Pique the interest of applicants who are enthused by the demands of sitting inside a large, fast moving airborne computer, not adjacent to it on terra firma (not yet!). Find the people who enjoy the analysis and decisions required, but also flourish when this is conducted in a well-bounded framework where feedback, rules and process are well-defined, with a well-constructed career path, then retention is likely to be longer, resilience becomes more likely as they are happier and fulfilled. Market the job honestly, phrase the role in modern terms of job benefits and skill sets that mean something to 18 to 25-year olds of 2020; the romantic “Leonardo di Caprio” model is no longer reality!
Creating your Company Profile to act as the blueprint for your selection process is an activity that can offer real value - well worth the investment. Just like a Training Needs Analysis will identify what to train, how to train and how frequently, so a Profile will act as a route map for the attributes that are important for your airline and will help identify and prioritise the risks associated with employing specific candidates. However, the Profile must be seen as a living document that is reactive to change. Selection methods should be closely mapped to the Profile, which identifies who you need, why they will work for you and what attributes they must/must not have. Keep it simple.
Assessments need not be more expensive or require more resources but may benefit from a slightly different approach to get relevant results:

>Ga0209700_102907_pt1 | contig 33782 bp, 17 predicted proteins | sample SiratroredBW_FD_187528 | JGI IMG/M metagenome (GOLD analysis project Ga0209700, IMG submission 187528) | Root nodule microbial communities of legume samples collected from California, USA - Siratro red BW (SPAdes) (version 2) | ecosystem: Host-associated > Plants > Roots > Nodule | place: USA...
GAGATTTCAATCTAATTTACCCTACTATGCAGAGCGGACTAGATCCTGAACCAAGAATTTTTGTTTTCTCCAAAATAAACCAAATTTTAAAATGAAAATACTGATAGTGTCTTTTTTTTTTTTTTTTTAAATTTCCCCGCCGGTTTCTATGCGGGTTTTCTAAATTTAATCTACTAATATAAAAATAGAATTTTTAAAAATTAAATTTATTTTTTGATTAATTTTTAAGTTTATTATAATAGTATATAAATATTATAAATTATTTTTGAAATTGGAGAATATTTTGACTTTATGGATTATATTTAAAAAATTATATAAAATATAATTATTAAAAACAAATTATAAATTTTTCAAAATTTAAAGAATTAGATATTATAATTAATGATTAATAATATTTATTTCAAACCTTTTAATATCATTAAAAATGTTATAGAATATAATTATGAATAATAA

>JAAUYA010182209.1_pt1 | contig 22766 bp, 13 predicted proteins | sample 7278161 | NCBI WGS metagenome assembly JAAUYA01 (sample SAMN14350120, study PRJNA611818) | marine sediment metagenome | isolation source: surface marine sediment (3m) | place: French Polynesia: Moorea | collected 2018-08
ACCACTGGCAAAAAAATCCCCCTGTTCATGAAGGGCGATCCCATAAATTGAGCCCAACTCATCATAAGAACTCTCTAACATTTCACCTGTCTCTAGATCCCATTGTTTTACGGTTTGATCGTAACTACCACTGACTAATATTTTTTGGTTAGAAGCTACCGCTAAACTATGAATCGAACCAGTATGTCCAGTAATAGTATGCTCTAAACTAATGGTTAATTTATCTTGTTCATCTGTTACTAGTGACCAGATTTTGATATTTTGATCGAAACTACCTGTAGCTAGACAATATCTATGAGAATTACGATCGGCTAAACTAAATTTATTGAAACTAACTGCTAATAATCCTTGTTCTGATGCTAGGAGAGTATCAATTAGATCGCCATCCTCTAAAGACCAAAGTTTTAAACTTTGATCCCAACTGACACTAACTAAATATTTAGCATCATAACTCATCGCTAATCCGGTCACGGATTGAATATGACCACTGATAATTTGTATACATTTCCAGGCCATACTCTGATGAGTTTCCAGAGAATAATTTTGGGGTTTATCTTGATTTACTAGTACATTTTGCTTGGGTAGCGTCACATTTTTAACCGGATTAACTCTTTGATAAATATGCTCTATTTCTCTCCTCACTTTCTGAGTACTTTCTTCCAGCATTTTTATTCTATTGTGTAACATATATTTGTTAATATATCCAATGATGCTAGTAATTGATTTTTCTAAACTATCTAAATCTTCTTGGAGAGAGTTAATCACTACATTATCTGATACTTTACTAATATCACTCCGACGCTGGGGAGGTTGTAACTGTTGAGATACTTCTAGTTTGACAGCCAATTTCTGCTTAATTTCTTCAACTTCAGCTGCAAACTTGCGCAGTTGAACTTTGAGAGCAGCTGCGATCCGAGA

Prioritise self-awareness, reflectiveness, self-esteem and communication openness, which are recognised as being the strongest indicators for robust, mature attitudes and stable behaviours.
- The candidate’s use of social media may also be a useful indicator of who you are employing and the risks and influences they could bring to the organisation.
- Utilise tests batteries that assess competencies associated with Startle Effect, Monitoring and Field Dependency.
- Use tests that provide supportive outputs. They may require feedback during the interview, but a developmental approach to selection that is supportive, encourages candidates to reapply; give them something tangible to work on so they want to come back.
- Candidate responses to feedback are often a good way of eliciting behaviours that are useful as they cannot be scripted or prepared.
- Employ a battery of tests that are complementary and can be brought together to give a more informed, granular description about the candidate, mapping directly to the Profile.
- Weight the assessment criteria so that you have a clear indication of who is employable and who should not be considered and why.
- Ensure all assessors are trained to see the same things and score them consistently.
Summarising, we have seen several, significant changes over the last decade that should have influenced selection and assessment processes and outcomes. The next decade will bring further challenges, issues and change that aviation should respond to. If selection and assessment is to be seen as a value-added process, it must be fluid and reactive; a living and dynamic procedure that adapts to changing environments: technology, socio-economic shifts etc., if it is to be relevant to industry’s needs. The changes should not just be added to current requirement, and thereby the resource bill.
Base your selection requirements on your needs as identified in your Profile and as priorities change remove elements that are no longer sufficiently important to your organisation. Establish sound processes today, but accept that they must be reviewed regularly, amended where appropriate and improved, to reflect the changes that will occur in time.
Selection is here to stay and, done right, it can be informed, valuable and future proof!
Published in CAT issue 2/2019